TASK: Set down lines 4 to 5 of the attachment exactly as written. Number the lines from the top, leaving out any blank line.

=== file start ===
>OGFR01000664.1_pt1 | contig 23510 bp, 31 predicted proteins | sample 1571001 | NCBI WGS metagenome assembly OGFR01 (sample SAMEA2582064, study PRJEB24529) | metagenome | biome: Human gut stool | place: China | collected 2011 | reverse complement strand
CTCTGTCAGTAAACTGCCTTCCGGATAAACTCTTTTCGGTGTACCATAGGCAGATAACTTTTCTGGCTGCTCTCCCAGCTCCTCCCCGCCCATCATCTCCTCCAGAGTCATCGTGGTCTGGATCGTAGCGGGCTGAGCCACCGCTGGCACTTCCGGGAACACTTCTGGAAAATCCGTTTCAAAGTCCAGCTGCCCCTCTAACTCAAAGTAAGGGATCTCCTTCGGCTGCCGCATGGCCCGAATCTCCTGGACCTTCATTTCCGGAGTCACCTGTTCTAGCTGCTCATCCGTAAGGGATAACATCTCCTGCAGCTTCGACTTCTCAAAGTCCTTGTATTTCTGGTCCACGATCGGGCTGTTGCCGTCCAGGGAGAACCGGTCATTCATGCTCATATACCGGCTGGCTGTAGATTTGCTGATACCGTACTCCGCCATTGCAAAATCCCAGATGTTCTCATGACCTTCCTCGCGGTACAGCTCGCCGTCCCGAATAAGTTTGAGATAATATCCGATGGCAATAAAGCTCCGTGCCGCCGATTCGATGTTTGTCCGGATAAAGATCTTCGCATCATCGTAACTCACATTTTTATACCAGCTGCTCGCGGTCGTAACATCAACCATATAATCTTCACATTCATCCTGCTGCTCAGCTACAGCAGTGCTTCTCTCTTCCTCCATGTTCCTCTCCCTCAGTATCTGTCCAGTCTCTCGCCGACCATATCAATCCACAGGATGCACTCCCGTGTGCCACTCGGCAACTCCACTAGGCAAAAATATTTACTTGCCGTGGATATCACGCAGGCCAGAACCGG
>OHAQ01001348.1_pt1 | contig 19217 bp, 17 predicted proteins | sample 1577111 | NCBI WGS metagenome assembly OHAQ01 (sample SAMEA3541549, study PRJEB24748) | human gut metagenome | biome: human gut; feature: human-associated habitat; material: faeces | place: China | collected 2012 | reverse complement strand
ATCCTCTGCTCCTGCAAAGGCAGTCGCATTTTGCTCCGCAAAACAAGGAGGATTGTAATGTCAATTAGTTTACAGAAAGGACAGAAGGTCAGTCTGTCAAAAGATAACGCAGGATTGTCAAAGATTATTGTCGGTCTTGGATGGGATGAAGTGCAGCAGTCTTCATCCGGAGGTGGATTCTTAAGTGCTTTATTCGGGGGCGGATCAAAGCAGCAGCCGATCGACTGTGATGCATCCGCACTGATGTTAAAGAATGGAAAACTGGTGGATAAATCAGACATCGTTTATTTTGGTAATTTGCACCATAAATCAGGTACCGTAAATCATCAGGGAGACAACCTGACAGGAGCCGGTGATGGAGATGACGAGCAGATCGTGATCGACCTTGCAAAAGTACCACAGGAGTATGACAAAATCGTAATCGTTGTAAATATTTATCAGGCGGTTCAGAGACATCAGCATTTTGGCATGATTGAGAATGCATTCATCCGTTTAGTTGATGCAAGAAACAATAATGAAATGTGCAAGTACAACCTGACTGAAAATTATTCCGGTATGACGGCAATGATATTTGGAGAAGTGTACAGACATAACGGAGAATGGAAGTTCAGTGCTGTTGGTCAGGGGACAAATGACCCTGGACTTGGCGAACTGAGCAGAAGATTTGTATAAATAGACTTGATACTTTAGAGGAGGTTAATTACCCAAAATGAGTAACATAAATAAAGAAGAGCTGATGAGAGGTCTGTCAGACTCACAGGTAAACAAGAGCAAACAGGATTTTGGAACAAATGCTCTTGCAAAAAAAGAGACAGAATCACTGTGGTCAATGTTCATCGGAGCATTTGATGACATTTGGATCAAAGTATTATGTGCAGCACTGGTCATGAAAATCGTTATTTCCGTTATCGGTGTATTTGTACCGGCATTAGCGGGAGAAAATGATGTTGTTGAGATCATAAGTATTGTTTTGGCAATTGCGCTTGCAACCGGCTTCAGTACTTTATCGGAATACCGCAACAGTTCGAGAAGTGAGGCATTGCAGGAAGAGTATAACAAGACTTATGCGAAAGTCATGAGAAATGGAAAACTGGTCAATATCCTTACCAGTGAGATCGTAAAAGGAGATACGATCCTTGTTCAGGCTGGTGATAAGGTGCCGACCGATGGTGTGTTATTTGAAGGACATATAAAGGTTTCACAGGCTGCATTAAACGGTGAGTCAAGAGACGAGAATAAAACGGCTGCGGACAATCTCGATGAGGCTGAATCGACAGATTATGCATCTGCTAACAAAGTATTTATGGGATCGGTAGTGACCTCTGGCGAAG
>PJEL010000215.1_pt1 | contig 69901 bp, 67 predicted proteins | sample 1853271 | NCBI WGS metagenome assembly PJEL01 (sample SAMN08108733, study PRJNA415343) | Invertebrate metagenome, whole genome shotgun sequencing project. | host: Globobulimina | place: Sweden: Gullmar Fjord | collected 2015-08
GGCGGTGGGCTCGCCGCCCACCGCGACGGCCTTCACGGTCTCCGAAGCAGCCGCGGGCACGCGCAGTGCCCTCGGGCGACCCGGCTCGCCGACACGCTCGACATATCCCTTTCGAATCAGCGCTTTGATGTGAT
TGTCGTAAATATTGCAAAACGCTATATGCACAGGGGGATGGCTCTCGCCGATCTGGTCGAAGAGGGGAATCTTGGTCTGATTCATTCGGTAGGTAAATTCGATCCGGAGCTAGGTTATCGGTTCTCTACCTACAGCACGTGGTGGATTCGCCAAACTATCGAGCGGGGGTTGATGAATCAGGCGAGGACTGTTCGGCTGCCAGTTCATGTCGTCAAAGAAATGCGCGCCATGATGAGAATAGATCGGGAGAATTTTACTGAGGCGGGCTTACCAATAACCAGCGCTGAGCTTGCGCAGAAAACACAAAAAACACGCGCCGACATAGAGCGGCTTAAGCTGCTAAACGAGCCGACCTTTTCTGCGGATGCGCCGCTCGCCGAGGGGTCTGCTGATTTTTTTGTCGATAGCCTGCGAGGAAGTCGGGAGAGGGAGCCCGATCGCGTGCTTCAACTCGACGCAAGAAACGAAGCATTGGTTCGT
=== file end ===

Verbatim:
ATCCTCTGCTCCTGCAAAGGCAGTCGCATTTTGCTCCGCAAAACAAGGAGGATTGTAATGTCAATTAGTTTACAGAAAGGACAGAAGGTCAGTCTGTCAAAAGATAACGCAGGATTGTCAAAGATTATTGTCGGTCTTGGATGGGATGAAGTGCAGCAGTCTTCATCCGGAGGTGGATTCTTAAGTGCTTTATTCGGGGGCGGATCAAAGCAGCAGCCGATCGACTGTGATGCATCCGCACTGATGTTAAAGAATGGAAAACTGGTGGATAAATCAGACATCGTTTATTTTGGTAATTTGCACCATAAATCAGGTACCGTAAATCATCAGGGAGACAACCTGACAGGAGCCGGTGATGGAGATGACGAGCAGATCGTGATCGACCTTGCAAAAGTACCACAGGAGTATGACAAAATCGTAATCGTTGTAAATATTTATCAGGCGGTTCAGAGACATCAGCATTTTGGCATGATTGAGAATGCATTCATCCGTTTAGTTGATGCAAGAAACAATAATGAAATGTGCAAGTACAACCTGACTGAAAATTATTCCGGTATGACGGCAATGATATTTGGAGAAGTGTACAGACATAACGGAGAATGGAAGTTCAGTGCTGTTGGTCAGGGGACAAATGACCCTGGACTTGGCGAACTGAGCAGAAGATTTGTATAAATAGACTTGATACTTTAGAGGAGGTTAATTACCCAAAATGAGTAACATAAATAAAGAAGAGCTGATGAGAGGTCTGTCAGACTCACAGGTAAACAAGAGCAAACAGGATTTTGGAACAAATGCTCTTGCAAAAAAAGAGACAGAATCACTGTGGTCAATGTTCATCGGAGCATTTGATGACATTTGGATCAAAGTATTATGTGCAGCACTGGTCATGAAAATCGTTATTTCCGTTATCGGTGTATTTGTACCGGCATTAGCGGGAGAAAATGATGTTGTTGAGATCATAAGTATTGTTTTGGCAATTGCGCTTGCAACCGGCTTCAGTACTTTATCGGAATACCGCAACAGTTCGAGAAGTGAGGCATTGCAGGAAGAGTATAACAAGACTTATGCGAAAGTCATGAGAAATGGAAAACTGGTCAATATCCTTACCAGTGAGATCGTAAAAGGAGATACGATCCTTGTTCAGGCTGGTGATAAGGTGCCGACCGATGGTGTGTTATTTGAAGGACATATAAAGGTTTCACAGGCTGCATTAAACGGTGAGTCAAGAGACGAGAATAAAACGGCTGCGGACAATCTCGATGAGGCTGAATCGACAGATTATGCATCTGCTAACAAAGTATTTATGGGATCGGTAGTGACCTCTGGCGAAG
>PJEL010000215.1_pt1 | contig 69901 bp, 67 predicted proteins | sample 1853271 | NCBI WGS metagenome assembly PJEL01 (sample SAMN08108733, study PRJNA415343) | Invertebrate metagenome, whole genome shotgun sequencing project. | host: Globobulimina | place: Sweden: Gullmar Fjord | collected 2015-08